Following the recently announced plans by Diageo to reopen the cult-favorite, long-dormant Scotch distilleries Port Ellen and Brora, Ian Macleod Distillers has revealed plans to resurrect Rosebank.
This Lowlands producer was closed in 1993 by what would later become Diageo. It has since changed hands, ending up under the ownership of Ian Macleod Distillers. Vintage bottles of Rosebank today fetch premium prices on the secondary market, and have become collector’s items.
In its home of Falkirk, on the banks of the Forth & Clyde Canal, the distillery had produced a Scotch known for an “elegant, floral, aromatic” character, the company says, thanks to a “triple distillation process in the traditional Lowland manner” with worm tub condensers. All this will be preserved.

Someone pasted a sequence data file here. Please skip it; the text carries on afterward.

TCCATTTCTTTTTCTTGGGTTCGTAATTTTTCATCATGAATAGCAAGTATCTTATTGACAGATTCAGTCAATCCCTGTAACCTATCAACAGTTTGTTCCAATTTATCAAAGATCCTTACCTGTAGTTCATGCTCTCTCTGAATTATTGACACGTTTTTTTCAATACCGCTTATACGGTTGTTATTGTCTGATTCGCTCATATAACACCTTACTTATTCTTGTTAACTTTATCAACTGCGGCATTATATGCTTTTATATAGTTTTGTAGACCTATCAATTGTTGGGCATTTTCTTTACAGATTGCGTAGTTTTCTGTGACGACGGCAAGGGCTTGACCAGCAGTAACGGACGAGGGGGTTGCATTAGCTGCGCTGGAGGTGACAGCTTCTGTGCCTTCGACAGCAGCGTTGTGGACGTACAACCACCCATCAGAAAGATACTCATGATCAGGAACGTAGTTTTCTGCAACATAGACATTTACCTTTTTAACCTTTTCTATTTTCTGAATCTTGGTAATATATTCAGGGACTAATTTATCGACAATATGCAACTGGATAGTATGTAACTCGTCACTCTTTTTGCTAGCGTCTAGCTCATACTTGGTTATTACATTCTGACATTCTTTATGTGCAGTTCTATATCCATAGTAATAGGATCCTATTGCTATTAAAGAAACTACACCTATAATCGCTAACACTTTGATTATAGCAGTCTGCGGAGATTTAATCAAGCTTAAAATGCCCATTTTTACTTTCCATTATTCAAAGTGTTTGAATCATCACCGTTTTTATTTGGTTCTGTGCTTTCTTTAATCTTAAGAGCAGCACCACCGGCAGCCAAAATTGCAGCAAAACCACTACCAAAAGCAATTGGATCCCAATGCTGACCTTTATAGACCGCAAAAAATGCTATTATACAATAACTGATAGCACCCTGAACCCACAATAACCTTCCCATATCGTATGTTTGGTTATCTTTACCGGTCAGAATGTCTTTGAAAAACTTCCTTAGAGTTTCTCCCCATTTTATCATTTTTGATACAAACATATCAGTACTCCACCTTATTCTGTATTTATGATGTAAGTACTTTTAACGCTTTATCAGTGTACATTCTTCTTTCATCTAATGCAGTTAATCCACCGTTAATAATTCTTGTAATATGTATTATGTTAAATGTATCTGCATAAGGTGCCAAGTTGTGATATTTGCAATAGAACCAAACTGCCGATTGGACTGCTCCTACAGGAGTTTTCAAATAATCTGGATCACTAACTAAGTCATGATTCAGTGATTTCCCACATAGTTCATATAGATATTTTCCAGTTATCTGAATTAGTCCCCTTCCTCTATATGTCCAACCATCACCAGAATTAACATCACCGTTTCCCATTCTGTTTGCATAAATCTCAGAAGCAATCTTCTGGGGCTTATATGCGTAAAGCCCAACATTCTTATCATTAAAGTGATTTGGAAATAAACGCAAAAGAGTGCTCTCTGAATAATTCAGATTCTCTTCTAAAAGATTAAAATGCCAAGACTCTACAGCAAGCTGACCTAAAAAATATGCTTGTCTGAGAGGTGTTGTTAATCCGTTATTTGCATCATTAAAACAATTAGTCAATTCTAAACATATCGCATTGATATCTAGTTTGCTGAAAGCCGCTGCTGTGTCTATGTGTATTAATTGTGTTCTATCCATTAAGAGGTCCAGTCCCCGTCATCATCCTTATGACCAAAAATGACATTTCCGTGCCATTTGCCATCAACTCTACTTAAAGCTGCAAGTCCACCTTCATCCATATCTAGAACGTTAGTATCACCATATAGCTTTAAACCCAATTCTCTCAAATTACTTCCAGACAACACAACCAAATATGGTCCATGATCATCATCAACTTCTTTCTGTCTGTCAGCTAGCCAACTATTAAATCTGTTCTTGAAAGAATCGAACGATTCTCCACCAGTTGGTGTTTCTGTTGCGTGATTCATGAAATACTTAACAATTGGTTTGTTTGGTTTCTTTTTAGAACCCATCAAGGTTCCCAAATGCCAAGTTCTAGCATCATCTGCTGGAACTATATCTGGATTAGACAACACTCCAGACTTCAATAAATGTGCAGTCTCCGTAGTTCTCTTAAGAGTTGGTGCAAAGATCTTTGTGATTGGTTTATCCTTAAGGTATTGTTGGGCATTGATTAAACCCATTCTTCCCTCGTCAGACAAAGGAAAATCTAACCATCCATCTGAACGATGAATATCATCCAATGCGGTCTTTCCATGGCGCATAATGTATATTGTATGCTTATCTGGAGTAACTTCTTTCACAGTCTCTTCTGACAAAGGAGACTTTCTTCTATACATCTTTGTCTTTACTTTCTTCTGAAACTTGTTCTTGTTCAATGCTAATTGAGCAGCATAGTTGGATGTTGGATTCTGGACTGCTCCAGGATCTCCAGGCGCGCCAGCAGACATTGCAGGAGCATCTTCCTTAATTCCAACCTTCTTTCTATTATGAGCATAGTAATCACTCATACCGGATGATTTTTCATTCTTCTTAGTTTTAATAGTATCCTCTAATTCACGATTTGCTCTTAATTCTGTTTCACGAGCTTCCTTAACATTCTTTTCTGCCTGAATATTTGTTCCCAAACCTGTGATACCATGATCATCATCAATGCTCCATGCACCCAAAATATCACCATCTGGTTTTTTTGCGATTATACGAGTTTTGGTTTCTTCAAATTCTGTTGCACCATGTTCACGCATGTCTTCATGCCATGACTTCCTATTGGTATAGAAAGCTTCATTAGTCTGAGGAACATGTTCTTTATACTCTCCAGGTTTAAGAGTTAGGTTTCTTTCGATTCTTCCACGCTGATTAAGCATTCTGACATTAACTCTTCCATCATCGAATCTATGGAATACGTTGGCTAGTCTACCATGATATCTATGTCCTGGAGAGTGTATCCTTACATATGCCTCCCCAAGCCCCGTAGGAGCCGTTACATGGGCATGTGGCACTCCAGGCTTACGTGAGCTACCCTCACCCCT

Ian Macleod Distillers has entered into a binding agreement with Scottish Canals to purchase the site and has separately acquired the Rosebank trademark as well as existing Rosebank casks.
“Over the coming months we will carefully review Rosebank’s rare stocks with a view to releasing some truly scarce and extraordinary whiskies,” says Leonard Russell (pictured atop), Ian Macleod Distillers managing director. “We have no doubt that demand for these releases will be exceptionally high so we already have plans in place to make sure collectors and Rosebank lovers can keep up to date.”
All the latest developments will be revealed on a new, dedicated website, where those who sign up will be the first to hear about the release of bottlings of Rosebank Lowland Single Malt.
The post Lost Scotch Distillery Revival Continues With Rosebank first appeared on Beverage Dynamics.